There’s a common misconception that avocados should be avoided due to their high carb content. However, the ratio of carbs, fiber, fat, protein and other nutrients make avocados a keto superfood.
See for yourself and check out the nutrition facts below.
½ of a Medium Sized Avocado (
- 112 calories
- 10g fat
- 6g carbs
- 5g fiber
- 1g net carb
- 1.4g protein
The benefits of consuming avocados include:
- Improved heart health
- Healthy skin, eye and hair
- Lower risk for metabolic syndrome
- Aid in weight loss
- Cancer prevention
- Better digestive health
- Hormonal balance
- Protection against insulin resistance and diabetes.
So don’t be shy! Stock up on those avocados and make sure you’re getting a healthy dose of the best keto fruit out there.
Tip: Buy avocados in bulk when they’re on sale and keep them in your refrigerator to prevent them from going bad. They’ll last for weeks in the ice box.
Other Keto-Friendly Fruits
Although a bit higher in sugar, another low carb fruit you can consume on keto is berries.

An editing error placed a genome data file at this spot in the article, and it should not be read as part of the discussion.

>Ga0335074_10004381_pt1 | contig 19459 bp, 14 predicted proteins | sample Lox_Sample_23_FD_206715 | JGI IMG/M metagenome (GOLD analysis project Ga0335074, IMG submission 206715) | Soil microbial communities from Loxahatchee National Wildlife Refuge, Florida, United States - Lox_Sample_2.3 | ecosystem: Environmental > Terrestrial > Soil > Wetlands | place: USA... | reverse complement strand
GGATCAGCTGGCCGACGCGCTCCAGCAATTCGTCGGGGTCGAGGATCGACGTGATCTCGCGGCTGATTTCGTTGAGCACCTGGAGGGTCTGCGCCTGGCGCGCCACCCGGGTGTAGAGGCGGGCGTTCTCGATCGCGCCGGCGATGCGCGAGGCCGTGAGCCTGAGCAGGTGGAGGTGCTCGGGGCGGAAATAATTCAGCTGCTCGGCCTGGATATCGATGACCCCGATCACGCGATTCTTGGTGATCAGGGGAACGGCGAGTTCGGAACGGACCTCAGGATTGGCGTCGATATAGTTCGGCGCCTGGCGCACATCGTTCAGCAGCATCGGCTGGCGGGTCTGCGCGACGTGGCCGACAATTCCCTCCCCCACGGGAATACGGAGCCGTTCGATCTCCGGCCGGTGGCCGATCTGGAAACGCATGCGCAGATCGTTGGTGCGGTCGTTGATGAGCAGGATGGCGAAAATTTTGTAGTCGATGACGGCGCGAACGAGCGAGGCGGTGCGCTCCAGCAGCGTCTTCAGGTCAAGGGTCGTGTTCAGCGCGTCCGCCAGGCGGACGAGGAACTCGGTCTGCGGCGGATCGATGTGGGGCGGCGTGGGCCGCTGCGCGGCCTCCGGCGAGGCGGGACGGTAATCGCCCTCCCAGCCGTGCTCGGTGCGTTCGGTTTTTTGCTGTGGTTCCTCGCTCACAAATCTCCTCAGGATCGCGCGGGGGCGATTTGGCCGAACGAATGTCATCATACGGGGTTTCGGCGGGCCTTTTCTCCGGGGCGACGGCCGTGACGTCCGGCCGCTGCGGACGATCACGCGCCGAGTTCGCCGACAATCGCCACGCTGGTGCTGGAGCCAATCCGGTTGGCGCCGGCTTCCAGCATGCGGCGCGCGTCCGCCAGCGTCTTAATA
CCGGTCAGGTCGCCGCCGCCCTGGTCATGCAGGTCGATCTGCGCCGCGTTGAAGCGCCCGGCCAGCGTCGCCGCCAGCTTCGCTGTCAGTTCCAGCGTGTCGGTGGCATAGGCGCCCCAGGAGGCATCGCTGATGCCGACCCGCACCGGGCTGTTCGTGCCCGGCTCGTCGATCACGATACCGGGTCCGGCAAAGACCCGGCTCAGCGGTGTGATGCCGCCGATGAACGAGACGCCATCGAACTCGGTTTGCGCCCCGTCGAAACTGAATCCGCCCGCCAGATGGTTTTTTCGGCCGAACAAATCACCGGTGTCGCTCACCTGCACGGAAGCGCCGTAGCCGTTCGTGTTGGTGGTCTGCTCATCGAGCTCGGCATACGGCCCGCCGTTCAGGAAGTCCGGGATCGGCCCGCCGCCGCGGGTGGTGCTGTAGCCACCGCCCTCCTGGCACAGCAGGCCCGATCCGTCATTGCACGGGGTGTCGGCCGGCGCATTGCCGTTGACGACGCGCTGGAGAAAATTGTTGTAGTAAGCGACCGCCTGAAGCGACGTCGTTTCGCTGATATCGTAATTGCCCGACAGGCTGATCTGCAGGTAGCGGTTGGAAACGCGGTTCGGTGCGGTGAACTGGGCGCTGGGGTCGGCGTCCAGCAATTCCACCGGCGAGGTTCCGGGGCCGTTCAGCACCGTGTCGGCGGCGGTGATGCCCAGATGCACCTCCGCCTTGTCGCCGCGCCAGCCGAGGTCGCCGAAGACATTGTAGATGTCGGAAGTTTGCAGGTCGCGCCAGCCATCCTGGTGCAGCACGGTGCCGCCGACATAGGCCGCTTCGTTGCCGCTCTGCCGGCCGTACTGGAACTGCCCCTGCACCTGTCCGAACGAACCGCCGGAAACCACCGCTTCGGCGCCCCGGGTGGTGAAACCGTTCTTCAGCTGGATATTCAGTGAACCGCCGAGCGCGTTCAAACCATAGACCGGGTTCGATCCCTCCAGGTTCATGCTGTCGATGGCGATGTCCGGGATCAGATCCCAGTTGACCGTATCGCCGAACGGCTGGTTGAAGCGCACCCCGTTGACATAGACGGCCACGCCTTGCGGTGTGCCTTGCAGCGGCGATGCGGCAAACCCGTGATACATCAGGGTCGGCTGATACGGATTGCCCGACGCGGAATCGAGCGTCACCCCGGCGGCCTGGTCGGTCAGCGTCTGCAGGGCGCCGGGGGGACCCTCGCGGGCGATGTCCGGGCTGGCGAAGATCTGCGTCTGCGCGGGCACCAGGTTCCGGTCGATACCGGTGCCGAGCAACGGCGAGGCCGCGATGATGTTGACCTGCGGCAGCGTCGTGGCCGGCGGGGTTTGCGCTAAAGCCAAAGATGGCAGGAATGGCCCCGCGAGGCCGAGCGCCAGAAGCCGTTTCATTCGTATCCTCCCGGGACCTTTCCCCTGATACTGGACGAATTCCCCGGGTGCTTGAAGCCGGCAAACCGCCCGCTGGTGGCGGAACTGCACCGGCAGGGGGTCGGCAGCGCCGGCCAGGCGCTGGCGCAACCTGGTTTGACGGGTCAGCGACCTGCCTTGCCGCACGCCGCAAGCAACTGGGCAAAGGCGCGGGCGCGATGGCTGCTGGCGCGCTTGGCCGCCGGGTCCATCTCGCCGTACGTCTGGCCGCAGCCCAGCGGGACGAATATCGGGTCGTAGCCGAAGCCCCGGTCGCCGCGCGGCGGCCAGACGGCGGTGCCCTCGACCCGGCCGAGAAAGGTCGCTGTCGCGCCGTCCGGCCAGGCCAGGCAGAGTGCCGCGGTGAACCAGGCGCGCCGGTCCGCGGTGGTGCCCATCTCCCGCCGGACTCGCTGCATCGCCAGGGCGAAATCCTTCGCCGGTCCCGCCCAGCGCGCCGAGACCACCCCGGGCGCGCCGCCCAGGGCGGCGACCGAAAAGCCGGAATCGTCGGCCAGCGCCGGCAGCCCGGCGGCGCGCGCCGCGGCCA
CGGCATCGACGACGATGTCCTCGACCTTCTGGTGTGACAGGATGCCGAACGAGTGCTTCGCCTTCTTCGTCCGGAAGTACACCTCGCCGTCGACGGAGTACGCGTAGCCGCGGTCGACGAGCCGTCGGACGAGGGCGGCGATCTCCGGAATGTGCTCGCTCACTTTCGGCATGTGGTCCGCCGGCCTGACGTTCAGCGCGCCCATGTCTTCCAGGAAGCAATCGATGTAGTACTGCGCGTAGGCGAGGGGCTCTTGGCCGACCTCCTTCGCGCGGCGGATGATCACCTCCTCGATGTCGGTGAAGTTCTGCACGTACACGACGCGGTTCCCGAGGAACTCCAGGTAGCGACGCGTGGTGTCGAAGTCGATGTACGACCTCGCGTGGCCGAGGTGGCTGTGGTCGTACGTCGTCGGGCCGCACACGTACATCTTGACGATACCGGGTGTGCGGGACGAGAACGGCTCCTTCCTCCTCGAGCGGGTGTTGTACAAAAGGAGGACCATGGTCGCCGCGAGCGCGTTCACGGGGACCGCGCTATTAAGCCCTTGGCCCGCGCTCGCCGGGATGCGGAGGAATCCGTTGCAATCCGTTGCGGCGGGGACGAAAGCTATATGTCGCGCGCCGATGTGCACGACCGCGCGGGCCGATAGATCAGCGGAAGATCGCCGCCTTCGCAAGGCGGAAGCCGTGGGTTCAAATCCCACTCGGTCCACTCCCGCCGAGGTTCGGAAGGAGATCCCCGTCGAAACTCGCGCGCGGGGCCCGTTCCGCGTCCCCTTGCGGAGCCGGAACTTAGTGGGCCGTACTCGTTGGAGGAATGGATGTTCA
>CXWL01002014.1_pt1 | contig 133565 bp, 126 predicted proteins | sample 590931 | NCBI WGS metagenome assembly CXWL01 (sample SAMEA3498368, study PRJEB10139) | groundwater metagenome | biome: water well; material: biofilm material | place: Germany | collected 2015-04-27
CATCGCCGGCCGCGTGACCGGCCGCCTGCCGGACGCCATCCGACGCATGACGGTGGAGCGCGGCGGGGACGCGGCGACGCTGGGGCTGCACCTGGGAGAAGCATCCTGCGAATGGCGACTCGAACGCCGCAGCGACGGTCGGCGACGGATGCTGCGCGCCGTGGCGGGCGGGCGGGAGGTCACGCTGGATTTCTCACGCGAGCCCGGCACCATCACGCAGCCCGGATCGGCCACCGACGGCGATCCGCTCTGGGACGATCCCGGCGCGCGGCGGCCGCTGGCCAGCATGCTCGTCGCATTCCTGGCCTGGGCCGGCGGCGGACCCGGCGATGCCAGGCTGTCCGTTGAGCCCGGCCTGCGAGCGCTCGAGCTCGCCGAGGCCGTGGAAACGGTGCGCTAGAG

Like avocados, berries are loaded with antioxidants, vitamins and minerals while still being lower in carbs and high in fiber.
Berries have been shown to reduce inflammation, improve blood sugar, reduce insulin responses and even protect against diseases[ * ].
Consuming berries (such as raspberries, blueberries, strawberries and blackberries) in small amounts can allow you to stay in ketosis while still getting your fruit fix.
Here are the carb and fiber counts for berries (per 1 cup serving):
- Blackberries: 14g of total carbs, 7g of sugar, 8g of fiber and 6g of net carbs
- Raspberries: 15g of total carbs, 5g of sugar, 8g of fiber and 7g of net carbs.
- Strawberries: 11g of total carbs, 7g of sugar, 3g of fiber and 8g of net carbs
- Blueberries: 21g of total carbs, 15g of sugar, 4g of fiber and 17g of net carbs
Make sure you keep track and don’t go too crazy with berries, can hinder your fat-burning goals.
How Does Fruit Affect Weight Loss?